Tap-and-Pay Smart Phones

Does this new technology make credit cards obsolete?

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Swiping a card at the checkout counter too labor intensive for you? The latest smart phones offer you the option of just tapping a button to make a payment. The new phones also let you pay at parking meters; pile up rewards points; buy tickets at plane, train, and bus kiosks; and even get a Diet Coke from a vending machine without foraging for bills or coins. And, in the very near future, you’ll be able to open electronic doors with your trusty phone and even download special offers and virtual coupons by holding your handset up to “smart” posters embedded with special computer chips.

The technology enabling tap-and-pay is called Near Field Communication (NFC). An NFC-enabled phone has a dedicated processor that communicates wirelessly between two compatible devices such as tablets, laptops, and point-of-sale terminals.

Currently only a handful of phones feature NFC including such popular Android models as the Samsung Galaxy Nexus ($300 with a two-year Verizon Wireless contract) and Google Nexus S 4G ($100 with a two-year Sprint contract). But more NFC-ready handsets will arrive this year including the BlackBerry Bold 9790 and phones that run Microsoft’s Windows Phone software. What about the iPhone? The famously secretive Apple has yet to reveal its mobile payment plans. However, the next-generation iPhone, expected to ship by the end of 2012, is rumored to include NFC capabilities.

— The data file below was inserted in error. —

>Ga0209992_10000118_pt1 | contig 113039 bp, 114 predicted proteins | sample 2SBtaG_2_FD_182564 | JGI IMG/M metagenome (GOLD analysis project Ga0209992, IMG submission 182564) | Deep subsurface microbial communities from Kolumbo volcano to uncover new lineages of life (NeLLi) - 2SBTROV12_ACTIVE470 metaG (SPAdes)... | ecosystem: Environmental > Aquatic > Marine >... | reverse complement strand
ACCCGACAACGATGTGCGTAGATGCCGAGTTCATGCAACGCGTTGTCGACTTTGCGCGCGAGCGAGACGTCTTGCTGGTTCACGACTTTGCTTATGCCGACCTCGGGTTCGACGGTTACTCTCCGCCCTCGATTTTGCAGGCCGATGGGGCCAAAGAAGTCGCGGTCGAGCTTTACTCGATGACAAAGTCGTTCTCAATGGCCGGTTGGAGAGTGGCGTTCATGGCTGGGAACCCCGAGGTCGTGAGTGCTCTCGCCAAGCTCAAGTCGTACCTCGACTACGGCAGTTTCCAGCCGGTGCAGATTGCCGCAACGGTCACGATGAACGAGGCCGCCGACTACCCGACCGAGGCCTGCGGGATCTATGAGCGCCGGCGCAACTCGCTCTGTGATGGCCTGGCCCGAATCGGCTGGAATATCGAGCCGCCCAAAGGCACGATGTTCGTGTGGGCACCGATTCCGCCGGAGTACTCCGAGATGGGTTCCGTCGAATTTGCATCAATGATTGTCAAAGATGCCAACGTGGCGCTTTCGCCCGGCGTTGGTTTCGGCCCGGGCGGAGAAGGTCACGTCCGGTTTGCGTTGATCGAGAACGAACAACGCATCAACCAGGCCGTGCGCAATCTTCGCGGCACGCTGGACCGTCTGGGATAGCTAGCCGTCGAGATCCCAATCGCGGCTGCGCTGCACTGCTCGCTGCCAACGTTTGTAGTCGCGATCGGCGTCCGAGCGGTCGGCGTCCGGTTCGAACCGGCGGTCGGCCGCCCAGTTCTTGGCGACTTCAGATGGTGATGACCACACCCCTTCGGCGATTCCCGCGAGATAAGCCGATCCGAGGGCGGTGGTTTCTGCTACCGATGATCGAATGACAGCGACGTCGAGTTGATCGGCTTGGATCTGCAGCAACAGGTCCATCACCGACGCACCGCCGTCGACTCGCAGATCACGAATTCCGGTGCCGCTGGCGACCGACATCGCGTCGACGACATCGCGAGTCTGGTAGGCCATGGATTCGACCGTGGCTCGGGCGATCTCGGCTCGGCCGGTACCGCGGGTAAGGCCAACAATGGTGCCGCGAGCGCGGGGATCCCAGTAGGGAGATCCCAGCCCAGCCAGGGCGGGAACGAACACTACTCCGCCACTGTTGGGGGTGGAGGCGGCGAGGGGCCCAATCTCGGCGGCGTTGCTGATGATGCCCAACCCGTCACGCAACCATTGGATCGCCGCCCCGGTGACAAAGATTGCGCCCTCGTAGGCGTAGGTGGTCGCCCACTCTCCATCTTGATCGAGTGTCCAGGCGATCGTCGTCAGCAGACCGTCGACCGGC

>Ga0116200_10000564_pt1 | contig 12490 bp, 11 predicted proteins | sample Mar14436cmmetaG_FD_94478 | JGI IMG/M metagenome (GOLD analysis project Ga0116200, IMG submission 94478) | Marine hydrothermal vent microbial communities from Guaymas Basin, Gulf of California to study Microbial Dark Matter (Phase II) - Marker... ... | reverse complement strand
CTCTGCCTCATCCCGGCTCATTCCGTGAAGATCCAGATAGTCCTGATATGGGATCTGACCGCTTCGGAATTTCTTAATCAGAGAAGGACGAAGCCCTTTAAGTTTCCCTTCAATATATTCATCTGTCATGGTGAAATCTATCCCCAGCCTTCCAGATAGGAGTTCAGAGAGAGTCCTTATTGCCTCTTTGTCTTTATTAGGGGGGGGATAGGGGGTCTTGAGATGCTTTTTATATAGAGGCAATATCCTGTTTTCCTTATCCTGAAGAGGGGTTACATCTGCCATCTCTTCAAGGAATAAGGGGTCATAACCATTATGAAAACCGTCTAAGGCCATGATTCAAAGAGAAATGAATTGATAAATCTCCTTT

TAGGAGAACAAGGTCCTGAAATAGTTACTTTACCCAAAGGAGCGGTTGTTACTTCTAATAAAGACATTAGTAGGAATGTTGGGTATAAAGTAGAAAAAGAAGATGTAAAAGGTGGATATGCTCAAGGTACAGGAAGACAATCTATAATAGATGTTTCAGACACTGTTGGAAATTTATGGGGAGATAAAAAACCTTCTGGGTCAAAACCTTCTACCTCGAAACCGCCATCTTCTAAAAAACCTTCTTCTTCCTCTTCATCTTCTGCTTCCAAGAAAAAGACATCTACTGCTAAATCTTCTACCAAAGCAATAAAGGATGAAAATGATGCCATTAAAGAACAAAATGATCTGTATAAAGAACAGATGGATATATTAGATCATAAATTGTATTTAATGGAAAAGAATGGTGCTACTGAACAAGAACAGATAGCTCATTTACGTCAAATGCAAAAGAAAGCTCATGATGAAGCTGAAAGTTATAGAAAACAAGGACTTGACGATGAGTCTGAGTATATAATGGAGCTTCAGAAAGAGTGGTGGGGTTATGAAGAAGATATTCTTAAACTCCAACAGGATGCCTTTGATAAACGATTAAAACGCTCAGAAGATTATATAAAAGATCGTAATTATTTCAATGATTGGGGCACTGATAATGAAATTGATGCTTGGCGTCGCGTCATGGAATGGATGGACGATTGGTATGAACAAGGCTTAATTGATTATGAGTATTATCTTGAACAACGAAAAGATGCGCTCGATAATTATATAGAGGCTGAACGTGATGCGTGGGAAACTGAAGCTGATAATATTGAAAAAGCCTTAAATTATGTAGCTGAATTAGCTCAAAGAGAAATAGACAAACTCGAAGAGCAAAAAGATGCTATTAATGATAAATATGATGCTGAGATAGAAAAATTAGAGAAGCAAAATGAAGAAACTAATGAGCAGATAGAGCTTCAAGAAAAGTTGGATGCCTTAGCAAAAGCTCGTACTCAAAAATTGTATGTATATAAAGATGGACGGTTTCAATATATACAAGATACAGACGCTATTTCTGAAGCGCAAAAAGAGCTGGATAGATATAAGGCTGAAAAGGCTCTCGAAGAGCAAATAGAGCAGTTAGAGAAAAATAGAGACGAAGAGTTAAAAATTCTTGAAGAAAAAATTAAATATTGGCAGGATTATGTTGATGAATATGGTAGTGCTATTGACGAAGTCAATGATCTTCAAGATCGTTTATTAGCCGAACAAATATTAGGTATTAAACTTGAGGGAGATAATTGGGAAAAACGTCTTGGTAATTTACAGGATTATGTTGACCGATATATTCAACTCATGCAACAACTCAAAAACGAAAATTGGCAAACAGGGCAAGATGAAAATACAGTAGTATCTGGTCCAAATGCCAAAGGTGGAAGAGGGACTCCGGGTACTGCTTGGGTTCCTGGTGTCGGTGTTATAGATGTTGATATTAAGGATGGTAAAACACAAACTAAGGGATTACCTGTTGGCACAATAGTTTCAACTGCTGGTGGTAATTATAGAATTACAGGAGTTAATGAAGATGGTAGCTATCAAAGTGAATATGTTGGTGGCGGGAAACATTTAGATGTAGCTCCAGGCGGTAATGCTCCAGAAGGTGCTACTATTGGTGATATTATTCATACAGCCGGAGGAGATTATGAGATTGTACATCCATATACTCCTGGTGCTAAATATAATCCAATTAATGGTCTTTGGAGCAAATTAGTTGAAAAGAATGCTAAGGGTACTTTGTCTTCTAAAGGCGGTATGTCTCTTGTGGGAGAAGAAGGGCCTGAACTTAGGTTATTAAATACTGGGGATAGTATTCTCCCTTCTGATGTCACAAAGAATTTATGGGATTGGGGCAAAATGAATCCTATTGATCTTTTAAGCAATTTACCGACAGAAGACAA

Tap-and-pay options will be limited at first as wireless carriers, banks, credit card providers, and tech industry titans roll out competing mobile-wallet offerings.

First out of the gate is Google Wallet, the search giant’s new payment service that currently works with the Nexus S 4G phone on Sprint’s network. The free service is compatible with the MasterCard PayPass system, which you’ll find at more than 140,000 merchants in the U.S. At press time, Google Wallet supported only two credit cards: Citi MasterCard and the Google Prepaid Card.

How does a typical transaction work? When the cashier tallies your purchase, you tap your Nexus S 4G on the PayPass terminal. The phone’s Google Wallet app then wirelessly transfers your payment information to the terminal and receives a digital receipt. Presto!

Another mobile-wallet offering, Isis, will be available later this year from three U.S. wireless carriers (AT&T, T-Mobile USA, and Verizon Wireless) in Austin, Texas; Salt Lake City; and a few other places. More competitors are on the way. “Google Wallet and Isis are bringing the players together, but I think you’ll see separate efforts by VISA, MasterCard, and American Express,” says Debbie Arnold, director of NFC Forum, an industry consortium.

There’s more to NFC than simply tap-and-pay. Have an NFC-ready Android phone or tablet? The free Add Friend app allows you to add a new Facebook friend by opening the application and touching the back of your device to the back of your new friend’s. Tap-and-friend may replace the napkin scribble in the not-too-distant future.

Every new technology brings security concerns. Could hackers steal your NFC payment information? Not likely. In most cases, you’ll need to enter a password or PIN to complete a payment. And information sent to and from your NFC phone and a point-of-sale terminal is encrypted—which will block digital snoops from swiping your data. And the same rules and regulations that apply to credit card theft apply to tap-and-pay transactions. “If you lose your credit card, and somebody else gets it, the bank has to pretty much eat the charge, and the consumer doesn’t have any liability,” says Arnold.

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